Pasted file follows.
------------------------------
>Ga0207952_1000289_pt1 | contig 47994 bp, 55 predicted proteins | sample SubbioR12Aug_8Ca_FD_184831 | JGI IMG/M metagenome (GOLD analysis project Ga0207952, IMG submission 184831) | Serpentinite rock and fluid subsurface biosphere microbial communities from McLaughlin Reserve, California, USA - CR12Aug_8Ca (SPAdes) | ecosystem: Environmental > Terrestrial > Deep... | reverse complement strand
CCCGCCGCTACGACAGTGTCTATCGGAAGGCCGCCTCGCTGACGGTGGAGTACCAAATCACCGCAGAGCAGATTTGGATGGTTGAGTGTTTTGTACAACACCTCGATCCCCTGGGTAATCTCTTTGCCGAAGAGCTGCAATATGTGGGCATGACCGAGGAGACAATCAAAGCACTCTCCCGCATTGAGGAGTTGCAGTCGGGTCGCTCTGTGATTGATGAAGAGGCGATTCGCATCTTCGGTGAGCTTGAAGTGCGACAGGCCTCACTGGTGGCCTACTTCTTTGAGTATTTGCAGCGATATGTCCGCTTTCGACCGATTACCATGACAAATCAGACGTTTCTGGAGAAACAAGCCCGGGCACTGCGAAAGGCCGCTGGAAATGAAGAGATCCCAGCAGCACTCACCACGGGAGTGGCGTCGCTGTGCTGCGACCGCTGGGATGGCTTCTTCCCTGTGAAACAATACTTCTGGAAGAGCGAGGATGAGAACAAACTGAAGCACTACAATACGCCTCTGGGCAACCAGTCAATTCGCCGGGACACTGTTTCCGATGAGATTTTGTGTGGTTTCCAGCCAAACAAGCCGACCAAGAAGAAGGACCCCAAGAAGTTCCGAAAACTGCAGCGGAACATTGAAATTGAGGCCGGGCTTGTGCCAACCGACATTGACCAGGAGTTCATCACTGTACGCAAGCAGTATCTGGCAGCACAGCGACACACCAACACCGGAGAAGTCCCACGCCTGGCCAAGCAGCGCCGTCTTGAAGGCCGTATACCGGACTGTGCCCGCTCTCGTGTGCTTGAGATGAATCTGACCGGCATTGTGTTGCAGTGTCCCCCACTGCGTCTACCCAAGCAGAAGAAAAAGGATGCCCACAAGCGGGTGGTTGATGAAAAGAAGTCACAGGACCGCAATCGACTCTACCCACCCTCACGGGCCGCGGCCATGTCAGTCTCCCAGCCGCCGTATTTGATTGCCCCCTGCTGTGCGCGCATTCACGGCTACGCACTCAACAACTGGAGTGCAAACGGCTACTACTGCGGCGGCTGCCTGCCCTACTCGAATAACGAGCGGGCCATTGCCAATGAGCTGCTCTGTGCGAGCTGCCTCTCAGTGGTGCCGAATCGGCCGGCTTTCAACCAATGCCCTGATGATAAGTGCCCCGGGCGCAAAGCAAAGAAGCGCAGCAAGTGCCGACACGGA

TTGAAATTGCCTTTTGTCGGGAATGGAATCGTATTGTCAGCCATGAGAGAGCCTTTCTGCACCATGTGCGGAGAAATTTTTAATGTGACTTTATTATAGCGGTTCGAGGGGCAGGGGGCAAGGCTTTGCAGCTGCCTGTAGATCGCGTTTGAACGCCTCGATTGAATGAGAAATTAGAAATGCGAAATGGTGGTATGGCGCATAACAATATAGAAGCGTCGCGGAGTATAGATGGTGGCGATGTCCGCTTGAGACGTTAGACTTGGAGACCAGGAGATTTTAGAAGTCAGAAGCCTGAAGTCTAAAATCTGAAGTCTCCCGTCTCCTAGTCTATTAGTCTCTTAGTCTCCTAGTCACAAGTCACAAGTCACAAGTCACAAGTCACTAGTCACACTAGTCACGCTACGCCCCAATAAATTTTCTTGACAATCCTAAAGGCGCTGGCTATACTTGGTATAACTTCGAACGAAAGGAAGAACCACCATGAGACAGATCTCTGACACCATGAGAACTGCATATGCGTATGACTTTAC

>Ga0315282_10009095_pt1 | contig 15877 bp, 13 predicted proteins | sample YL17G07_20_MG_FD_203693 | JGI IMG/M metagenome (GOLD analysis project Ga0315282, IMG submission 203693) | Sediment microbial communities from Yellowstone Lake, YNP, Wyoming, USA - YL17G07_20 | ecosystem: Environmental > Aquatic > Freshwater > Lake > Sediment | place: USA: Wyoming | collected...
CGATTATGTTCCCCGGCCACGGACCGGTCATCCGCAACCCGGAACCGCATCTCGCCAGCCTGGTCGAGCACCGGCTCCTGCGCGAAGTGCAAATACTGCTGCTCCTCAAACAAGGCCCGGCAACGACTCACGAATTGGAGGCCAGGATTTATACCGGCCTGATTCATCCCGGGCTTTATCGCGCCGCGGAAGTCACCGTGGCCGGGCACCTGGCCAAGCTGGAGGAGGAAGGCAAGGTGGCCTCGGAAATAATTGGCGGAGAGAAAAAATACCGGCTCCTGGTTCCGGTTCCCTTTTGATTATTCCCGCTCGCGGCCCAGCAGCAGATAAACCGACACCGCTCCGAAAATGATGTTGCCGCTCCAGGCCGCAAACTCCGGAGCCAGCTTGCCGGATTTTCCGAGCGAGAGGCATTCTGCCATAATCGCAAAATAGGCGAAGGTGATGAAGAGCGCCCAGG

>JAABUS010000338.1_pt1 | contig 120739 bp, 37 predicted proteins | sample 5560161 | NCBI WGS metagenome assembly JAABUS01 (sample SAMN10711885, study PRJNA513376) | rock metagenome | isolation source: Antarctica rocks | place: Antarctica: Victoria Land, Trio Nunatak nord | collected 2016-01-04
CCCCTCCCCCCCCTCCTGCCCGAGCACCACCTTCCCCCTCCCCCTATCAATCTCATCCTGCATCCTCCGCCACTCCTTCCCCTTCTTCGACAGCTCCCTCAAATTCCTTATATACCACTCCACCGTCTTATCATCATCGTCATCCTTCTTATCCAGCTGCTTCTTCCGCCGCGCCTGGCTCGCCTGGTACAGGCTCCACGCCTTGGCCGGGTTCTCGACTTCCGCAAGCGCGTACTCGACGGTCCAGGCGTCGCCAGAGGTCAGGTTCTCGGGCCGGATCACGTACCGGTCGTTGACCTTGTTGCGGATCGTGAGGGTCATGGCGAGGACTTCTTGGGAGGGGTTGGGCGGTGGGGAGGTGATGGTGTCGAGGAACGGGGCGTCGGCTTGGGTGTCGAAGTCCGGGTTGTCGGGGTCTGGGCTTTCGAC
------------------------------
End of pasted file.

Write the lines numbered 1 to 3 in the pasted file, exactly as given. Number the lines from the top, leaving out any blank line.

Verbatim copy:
>Ga0207952_1000289_pt1 | contig 47994 bp, 55 predicted proteins | sample SubbioR12Aug_8Ca_FD_184831 | JGI IMG/M metagenome (GOLD analysis project Ga0207952, IMG submission 184831) | Serpentinite rock and fluid subsurface biosphere microbial communities from McLaughlin Reserve, California, USA - CR12Aug_8Ca (SPAdes) | ecosystem: Environmental > Terrestrial > Deep... | reverse complement strand
CCCGCCGCTACGACAGTGTCTATCGGAAGGCCGCCTCGCTGACGGTGGAGTACCAAATCACCGCAGAGCAGATTTGGATGGTTGAGTGTTTTGTACAACACCTCGATCCCCTGGGTAATCTCTTTGCCGAAGAGCTGCAATATGTGGGCATGACCGAGGAGACAATCAAAGCACTCTCCCGCATTGAGGAGTTGCAGTCGGGTCGCTCTGTGATTGATGAAGAGGCGATTCGCATCTTCGGTGAGCTTGAAGTGCGACAGGCCTCACTGGTGGCCTACTTCTTTGAGTATTTGCAGCGATATGTCCGCTTTCGACCGATTACCATGACAAATCAGACGTTTCTGGAGAAACAAGCCCGGGCACTGCGAAAGGCCGCTGGAAATGAAGAGATCCCAGCAGCACTCACCACGGGAGTGGCGTCGCTGTGCTGCGACCGCTGGGATGGCTTCTTCCCTGTGAAACAATACTTCTGGAAGAGCGAGGATGAGAACAAACTGAAGCACTACAATACGCCTCTGGGCAACCAGTCAATTCGCCGGGACACTGTTTCCGATGAGATTTTGTGTGGTTTCCAGCCAAACAAGCCGACCAAGAAGAAGGACCCCAAGAAGTTCCGAAAACTGCAGCGGAACATTGAAATTGAGGCCGGGCTTGTGCCAACCGACATTGACCAGGAGTTCATCACTGTACGCAAGCAGTATCTGGCAGCACAGCGACACACCAACACCGGAGAAGTCCCACGCCTGGCCAAGCAGCGCCGTCTTGAAGGCCGTATACCGGACTGTGCCCGCTCTCGTGTGCTTGAGATGAATCTGACCGGCATTGTGTTGCAGTGTCCCCCACTGCGTCTACCCAAGCAGAAGAAAAAGGATGCCCACAAGCGGGTGGTTGATGAAAAGAAGTCACAGGACCGCAATCGACTCTACCCACCCTCACGGGCCGCGGCCATGTCAGTCTCCCAGCCGCCGTATTTGATTGCCCCCTGCTGTGCGCGCATTCACGGCTACGCACTCAACAACTGGAGTGCAAACGGCTACTACTGCGGCGGCTGCCTGCCCTACTCGAATAACGAGCGGGCCATTGCCAATGAGCTGCTCTGTGCGAGCTGCCTCTCAGTGGTGCCGAATCGGCCGGCTTTCAACCAATGCCCTGATGATAAGTGCCCCGGGCGCAAAGCAAAGAAGCGCAGCAAGTGCCGACACGGA

TTGAAATTGCCTTTTGTCGGGAATGGAATCGTATTGTCAGCCATGAGAGAGCCTTTCTGCACCATGTGCGGAGAAATTTTTAATGTGACTTTATTATAGCGGTTCGAGGGGCAGGGGGCAAGGCTTTGCAGCTGCCTGTAGATCGCGTTTGAACGCCTCGATTGAATGAGAAATTAGAAATGCGAAATGGTGGTATGGCGCATAACAATATAGAAGCGTCGCGGAGTATAGATGGTGGCGATGTCCGCTTGAGACGTTAGACTTGGAGACCAGGAGATTTTAGAAGTCAGAAGCCTGAAGTCTAAAATCTGAAGTCTCCCGTCTCCTAGTCTATTAGTCTCTTAGTCTCCTAGTCACAAGTCACAAGTCACAAGTCACAAGTCACTAGTCACACTAGTCACGCTACGCCCCAATAAATTTTCTTGACAATCCTAAAGGCGCTGGCTATACTTGGTATAACTTCGAACGAAAGGAAGAACCACCATGAGACAGATCTCTGACACCATGAGAACTGCATATGCGTATGACTTTAC